Accessibility statement

Current projects

Modelling bottom-up and top-down linguistic knowledge across different contexts of bilingual development

  • PI (ESRC): Monika Schmid
  • PI (ANR): Barbara Köpke
  • PI (DFG): Holger Hopp
  • Research Associates: E Jamieson
  • 2024-2027
  • Funded by the Economic and Social Research Council (ESRC). Partners in other countries receive funding from the French National Research Agency (ANR) and the German Research Foundation (DFG)
  • Project page

The ability to acquire, maintain and use more than one language is a key component of the human language faculty. This project systematically models how environmental and cognitive factors shape language development across different populations of bilingual speakers.

Using the acquisition and maintenance of grammatical gender in bilingual adults as a lens into linguistic knowledge and processing, this project assesses how input frequency and age of second-language acquisition affect item-specific and rule-based aspects of lexical and grammatical development among French-German and English-German speakers at various stages of language learning. Using a large data set collected in different linguistic environments, the project systematically delineates the scope of cross-linguistic influence and it models the contributions of age of acquisition, frequency of use and language dominance as continuous variables. The project will yield a better understanding of how language development is guided by top-down and bottom-up factors at the intersection of the lexicon and the grammar at different stages throughout the human lifespan. By charting how bilingual experience shapes language knowledge and processing, it provides novel insights into the key theoretical question of the degree and scope to which language learning is subserved by domain-general or domain-specific skills. 

Interactions in Grammatical Systems: North-South Dialect Variation in England

  • PI: Claire Childs
  • Research Associate: Beth Cole
  • 2021-2023
  • Funded by the Arts and Humanities Research Council 
  • Project page

This project focuses on the regional distribution of grammatical forms within England and how these phenomena interact structurally within dialect systems. Certain grammatical phenomena are reported to have North-South patterning within England, but sociolinguistic research to date has tended to focus on these as isolated units. As such, we do not know the extent to which these North-South patterns in the grammar of English dialects are the result of, or independent of, structural interactions between grammatical features themselves. This project focuses on this variation in the domains of negation, subject-verb agreement and the auxiliary system, using methods from syntax and sociolinguistics to collect data from speakers’ perception and production: (1) an online acceptability judgement questionnaire, open to participants across England; (2) sociolinguistic interviews with pairs of speakers in four English cities (Newcastle upon Tyne, Leeds, Nottingham and Southampton). The research will enhance our understanding of the linguistic systems underlying regional dialect variation and provide insights into potential language change.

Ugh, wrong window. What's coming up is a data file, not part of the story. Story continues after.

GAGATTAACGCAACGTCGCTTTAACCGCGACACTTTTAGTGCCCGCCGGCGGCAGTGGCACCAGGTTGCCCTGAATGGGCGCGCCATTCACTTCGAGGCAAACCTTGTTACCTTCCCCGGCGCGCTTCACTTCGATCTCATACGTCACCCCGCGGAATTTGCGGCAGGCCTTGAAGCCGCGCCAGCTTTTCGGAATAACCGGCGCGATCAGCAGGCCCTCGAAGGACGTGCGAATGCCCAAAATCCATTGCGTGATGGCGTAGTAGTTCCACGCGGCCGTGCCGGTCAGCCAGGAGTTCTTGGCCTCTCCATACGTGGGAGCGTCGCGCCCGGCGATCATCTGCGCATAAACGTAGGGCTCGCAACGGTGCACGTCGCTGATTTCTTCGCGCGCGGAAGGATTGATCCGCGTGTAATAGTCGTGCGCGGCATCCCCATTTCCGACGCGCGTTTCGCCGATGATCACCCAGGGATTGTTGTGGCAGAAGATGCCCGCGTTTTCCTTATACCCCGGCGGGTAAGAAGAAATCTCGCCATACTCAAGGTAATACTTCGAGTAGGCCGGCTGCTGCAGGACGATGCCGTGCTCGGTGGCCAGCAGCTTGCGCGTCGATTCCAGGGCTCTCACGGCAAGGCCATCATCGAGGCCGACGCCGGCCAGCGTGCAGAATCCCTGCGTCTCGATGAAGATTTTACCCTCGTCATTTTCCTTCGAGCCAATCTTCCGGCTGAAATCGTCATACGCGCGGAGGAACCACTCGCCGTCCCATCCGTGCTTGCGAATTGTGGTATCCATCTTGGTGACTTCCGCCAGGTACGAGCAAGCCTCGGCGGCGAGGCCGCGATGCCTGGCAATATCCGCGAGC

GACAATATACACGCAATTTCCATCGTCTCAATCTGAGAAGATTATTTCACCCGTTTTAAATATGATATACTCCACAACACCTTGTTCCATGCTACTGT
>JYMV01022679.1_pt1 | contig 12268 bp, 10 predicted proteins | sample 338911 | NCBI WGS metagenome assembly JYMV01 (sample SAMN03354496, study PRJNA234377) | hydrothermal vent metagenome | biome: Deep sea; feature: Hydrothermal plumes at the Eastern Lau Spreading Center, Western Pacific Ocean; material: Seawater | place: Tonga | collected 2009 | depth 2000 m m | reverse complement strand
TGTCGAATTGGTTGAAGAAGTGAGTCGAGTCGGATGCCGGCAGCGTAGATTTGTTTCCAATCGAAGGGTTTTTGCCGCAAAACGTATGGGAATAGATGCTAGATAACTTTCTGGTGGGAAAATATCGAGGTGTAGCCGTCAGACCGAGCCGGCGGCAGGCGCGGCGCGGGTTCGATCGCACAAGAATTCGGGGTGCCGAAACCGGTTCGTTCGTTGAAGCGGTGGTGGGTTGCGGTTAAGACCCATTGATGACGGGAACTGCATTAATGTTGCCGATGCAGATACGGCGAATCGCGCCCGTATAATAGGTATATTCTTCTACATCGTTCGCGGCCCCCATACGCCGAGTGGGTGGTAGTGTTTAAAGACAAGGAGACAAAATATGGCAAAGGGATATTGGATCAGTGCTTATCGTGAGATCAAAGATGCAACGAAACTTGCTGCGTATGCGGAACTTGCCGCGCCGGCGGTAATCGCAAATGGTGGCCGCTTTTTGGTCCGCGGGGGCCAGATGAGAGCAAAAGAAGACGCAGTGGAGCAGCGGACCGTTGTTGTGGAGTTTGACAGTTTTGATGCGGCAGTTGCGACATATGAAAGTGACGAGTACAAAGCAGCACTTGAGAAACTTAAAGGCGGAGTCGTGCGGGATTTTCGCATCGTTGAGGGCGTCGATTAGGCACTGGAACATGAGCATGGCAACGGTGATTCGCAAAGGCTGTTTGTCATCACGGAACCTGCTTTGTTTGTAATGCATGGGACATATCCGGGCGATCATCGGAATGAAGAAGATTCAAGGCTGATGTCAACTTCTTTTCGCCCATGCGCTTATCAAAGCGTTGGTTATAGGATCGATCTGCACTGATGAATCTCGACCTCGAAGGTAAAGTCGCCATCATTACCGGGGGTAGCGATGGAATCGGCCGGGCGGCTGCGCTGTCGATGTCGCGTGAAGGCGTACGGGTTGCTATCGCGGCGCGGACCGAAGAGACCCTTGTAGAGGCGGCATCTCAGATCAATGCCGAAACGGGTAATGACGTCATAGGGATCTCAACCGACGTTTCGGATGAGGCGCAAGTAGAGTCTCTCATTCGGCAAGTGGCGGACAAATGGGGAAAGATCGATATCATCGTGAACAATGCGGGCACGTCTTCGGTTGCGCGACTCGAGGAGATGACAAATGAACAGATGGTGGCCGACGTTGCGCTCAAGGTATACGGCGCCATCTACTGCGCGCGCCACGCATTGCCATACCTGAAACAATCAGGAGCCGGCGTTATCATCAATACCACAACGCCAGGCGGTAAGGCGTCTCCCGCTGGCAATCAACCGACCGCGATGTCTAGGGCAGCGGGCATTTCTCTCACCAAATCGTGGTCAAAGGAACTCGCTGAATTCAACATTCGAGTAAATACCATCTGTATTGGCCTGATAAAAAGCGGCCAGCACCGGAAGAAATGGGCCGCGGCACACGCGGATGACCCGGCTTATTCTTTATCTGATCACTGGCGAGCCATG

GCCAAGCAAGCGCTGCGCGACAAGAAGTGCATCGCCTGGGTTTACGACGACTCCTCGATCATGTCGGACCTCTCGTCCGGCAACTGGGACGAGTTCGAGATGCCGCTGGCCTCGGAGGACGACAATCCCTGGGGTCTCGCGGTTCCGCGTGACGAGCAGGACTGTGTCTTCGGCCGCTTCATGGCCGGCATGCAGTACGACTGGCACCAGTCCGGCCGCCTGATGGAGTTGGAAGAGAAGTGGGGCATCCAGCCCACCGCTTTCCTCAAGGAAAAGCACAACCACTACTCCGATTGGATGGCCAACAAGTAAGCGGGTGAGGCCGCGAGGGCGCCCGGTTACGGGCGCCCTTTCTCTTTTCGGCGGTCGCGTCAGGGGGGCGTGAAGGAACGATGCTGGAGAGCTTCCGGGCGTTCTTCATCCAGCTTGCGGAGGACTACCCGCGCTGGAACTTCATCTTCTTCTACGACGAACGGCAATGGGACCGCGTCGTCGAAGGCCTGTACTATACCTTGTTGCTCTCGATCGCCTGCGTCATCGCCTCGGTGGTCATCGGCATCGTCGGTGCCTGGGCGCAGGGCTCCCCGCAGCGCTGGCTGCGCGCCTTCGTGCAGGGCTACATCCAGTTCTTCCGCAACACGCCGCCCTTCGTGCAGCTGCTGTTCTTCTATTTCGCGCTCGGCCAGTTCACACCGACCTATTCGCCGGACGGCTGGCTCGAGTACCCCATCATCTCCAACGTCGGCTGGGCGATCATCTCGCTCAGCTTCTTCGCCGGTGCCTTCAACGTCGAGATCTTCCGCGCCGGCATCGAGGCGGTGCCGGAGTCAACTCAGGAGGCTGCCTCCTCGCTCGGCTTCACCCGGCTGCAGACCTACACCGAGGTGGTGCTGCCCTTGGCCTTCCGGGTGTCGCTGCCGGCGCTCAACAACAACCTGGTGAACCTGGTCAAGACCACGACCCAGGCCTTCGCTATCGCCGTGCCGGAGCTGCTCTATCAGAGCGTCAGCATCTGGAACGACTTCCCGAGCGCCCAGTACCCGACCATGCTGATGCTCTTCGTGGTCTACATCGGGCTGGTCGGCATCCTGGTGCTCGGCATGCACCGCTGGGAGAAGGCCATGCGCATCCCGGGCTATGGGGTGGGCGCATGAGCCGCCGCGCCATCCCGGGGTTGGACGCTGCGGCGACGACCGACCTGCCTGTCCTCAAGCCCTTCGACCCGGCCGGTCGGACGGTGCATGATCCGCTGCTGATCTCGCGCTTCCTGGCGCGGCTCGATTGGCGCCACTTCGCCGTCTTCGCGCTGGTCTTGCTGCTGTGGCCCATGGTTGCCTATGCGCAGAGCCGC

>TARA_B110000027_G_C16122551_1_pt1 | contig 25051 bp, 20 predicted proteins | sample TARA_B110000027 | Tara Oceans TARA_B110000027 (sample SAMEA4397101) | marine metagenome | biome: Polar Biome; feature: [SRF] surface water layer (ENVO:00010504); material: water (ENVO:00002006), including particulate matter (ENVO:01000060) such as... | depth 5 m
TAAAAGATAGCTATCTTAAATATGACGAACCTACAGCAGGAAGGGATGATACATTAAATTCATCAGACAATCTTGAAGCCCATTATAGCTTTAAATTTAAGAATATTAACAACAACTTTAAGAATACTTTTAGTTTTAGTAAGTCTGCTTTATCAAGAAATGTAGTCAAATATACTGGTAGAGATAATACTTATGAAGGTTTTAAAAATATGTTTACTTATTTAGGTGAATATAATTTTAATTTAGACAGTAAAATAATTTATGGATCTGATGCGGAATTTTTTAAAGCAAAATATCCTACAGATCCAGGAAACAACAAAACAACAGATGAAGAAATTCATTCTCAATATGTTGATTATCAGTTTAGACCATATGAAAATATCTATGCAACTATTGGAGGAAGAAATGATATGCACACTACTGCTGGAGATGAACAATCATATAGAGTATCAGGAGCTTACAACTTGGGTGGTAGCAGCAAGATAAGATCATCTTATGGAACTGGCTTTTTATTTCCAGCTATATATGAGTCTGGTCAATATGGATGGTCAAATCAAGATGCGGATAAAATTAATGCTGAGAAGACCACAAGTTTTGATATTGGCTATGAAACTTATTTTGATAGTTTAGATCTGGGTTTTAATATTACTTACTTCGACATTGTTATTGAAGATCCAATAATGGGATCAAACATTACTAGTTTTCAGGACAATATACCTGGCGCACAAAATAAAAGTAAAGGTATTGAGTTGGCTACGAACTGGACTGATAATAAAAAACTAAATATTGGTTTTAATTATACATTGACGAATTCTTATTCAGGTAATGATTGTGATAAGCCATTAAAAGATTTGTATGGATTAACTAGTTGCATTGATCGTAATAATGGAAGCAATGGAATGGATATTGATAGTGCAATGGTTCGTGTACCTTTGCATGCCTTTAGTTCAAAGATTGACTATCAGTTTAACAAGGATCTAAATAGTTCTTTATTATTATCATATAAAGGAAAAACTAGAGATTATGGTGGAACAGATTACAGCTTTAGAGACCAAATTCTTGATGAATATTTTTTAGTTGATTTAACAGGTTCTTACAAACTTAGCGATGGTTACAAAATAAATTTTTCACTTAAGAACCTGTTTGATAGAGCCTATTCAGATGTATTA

Accent Bias and Fair Access in Britain (ABFAB)

The aim of the ABFAB project is to investigate attitudes to regional accents in Britain today, and the effects that accent bias may or may not have on access to the professions among speakers of different varieties of English in the UK. Combining methods from linguistics, psychology, and economics, the project will focus on the role of accent and other speech factors in people's ability to judge competence in hiring contexts, both members of the public and recruiters in law firms in London and Leeds.

Anatomy, Acoustics, and the Individual: Investigating Inter-Speaker Vocal Tract Variation for Forensic Speaker Comparison

Every person’s vocal tract is unique. Information about its shape is encoded in the speech signal and provides cues for speaker identification. Understanding this encoding is essential for forensic speaker comparison across different speech recordings, but currently there is no direct evidence of how vocal anatomy affects the speech signal. This project addresses the issue with three research questions: which anatomical features contribute most to systematic variation in speech; what is the range of variation of these features within the population; and to what extent are anatomically-derived differences in speech detectable by humans and automatic systems? These questions will be addressed with a novel combination of acoustic modelling and magnetic resonance image analysis. Results will impact forensic casework by highlighting discriminatory features, measuring their impact on listeners, and providing population data. Furthermore, understanding the links between anatomy and acoustics has impact for speech and language therapy and speech synthesis applications.

Enhancing the Quality of Psychological Interventions Delivered by Telephone (EQUITy)

  • PI: Paul Drew
  • RA: Annie Irvine
  • April 2018 – October 2023
  • Funded by the National Institute for Health Research (NIHR)
  • Project page

‘Geordie’? ‘Mackem’? ‘Smoggie’?: Dialect Differences in the North East of England (GMS)